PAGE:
Those words exhilarated Johnson. “This is probably the most significant support for community colleges that I’ve ever seen come out of any White House administration,” he gushed to the local newspaper that night. Dayton, like many industrial cities, has been especially hard hit by job losses during the Bush years. And community colleges like his–which educate half of all post-secondary students in America–are ideally suited to the task of easing the burden of unemployment. In addition to providing low-cost college education to recent high school graduates, community colleges have become the default retraining system of the new economy. Every year, they help millions of adult workers who have lost employment in industries such as manufacturing or IT to retool for the jobs being created in such fields as nursing and accounting. Moreover, many economically hard-hit cities like Dayton are located in the key swing states that will likely determine the winner of this November’s election. And thus Bush’s proposal to boost money for community colleges would seem to be both good policy and good politics.

Except for one thing: Bush isn’t actually trying to boost community college funding. He’s trying to cut it. A careful look at the specifics of the administration’s 2005 budget reveals that while the president has proposed a quarter of a billion dollars for the program he promised in the State of the Union address, he has simultaneously stripped away an even larger sum from other programs that support community colleges. On balance, under Bush’s budget, community colleges will be worse off next year than they are now.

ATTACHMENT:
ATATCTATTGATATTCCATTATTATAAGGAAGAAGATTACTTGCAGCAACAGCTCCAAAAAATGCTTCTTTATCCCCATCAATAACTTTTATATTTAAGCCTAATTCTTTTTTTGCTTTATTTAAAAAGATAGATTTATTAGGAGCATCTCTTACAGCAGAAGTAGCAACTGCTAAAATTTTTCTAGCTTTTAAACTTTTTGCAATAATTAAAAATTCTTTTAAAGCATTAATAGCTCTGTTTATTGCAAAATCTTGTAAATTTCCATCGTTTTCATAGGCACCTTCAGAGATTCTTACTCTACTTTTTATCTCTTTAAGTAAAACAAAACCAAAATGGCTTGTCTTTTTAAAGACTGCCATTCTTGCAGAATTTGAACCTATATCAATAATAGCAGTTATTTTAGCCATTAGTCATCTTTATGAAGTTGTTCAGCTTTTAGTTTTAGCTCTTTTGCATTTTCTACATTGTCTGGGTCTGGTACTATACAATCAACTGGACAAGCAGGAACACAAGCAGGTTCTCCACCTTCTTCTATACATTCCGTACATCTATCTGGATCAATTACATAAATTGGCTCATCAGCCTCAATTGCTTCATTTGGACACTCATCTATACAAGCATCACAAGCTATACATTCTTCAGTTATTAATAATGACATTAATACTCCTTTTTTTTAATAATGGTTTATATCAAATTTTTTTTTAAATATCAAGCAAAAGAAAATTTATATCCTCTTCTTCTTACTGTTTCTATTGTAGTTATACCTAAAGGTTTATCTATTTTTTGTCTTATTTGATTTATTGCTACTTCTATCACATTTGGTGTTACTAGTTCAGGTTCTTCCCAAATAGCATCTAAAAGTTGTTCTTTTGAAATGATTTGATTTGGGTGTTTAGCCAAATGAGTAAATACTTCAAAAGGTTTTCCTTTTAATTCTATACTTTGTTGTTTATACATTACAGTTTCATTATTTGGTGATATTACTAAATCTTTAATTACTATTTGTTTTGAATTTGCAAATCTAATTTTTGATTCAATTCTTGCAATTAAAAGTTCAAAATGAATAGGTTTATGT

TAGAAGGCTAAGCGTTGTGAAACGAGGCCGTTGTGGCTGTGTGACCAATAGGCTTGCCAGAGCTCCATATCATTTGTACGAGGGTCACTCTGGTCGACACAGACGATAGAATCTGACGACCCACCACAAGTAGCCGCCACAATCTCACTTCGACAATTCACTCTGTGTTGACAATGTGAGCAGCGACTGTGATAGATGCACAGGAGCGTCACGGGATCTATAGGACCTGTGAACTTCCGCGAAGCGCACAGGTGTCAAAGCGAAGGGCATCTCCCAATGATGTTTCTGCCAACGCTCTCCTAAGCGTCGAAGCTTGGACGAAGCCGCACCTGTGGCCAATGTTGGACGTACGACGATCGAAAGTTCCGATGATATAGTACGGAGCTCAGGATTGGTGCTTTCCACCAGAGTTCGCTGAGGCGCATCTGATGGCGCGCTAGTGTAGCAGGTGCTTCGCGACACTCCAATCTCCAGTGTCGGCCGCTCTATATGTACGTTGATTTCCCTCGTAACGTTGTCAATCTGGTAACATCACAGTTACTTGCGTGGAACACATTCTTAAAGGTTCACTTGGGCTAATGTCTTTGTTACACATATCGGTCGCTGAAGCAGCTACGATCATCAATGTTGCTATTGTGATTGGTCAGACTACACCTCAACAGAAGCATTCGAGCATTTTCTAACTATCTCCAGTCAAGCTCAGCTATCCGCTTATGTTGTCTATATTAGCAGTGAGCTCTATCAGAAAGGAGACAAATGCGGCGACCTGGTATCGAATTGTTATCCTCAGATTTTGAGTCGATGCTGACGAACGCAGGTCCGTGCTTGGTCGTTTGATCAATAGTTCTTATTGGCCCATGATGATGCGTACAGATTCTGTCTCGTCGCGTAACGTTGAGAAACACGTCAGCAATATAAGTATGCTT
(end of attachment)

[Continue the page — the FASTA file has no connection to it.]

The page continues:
This shell game is all too typical of the way the Bush administration plays with the domestic policy budget. In his 2002 State of the Union address, the president promised to expand AmeriCorps funding by 50 percent. He then signed a budget that cut the program in half. Late last year, after sparking wild celebration in the space exploration community by authorizing a manned mission to Mars, the president included only $1 billion extra in NASA’s budget to accomplish the mission–about one-thousandth the amount that ultimately will be needed. Recently, as The New York Times‘ Robert Pear has noted, Bush cabinet officials have been fanning out across key battleground states to tout grant awards in programs that the administration intends, in fact, to cut–from money for defibrillators to save the lives of heart-attack victims (proposed budget decrease: 82 percent) to subsidies to help police departments hire more cops (proposed budget decrease: 87 percent). And early drafts of the president’s 2006 budget indicate he will slash domestic spending for all agencies.

There seems to be a pattern here. First, the president enters traditionally Democratic territory with rhetorical compassion, pushing new spending to meet domestic social needs. Second, while keeping up the rhetoric of change, he fails to put up the funding needed to implement that change, or quietly slashes the funding. Of course, Bush didn’t invent the idea of using poll-tested, small-bore spending initiatives to win over swing voters. That was a Bill Clinton innovation. The difference is that, unlike Clinton, Bush only pretends that there’s any money behind his proposals.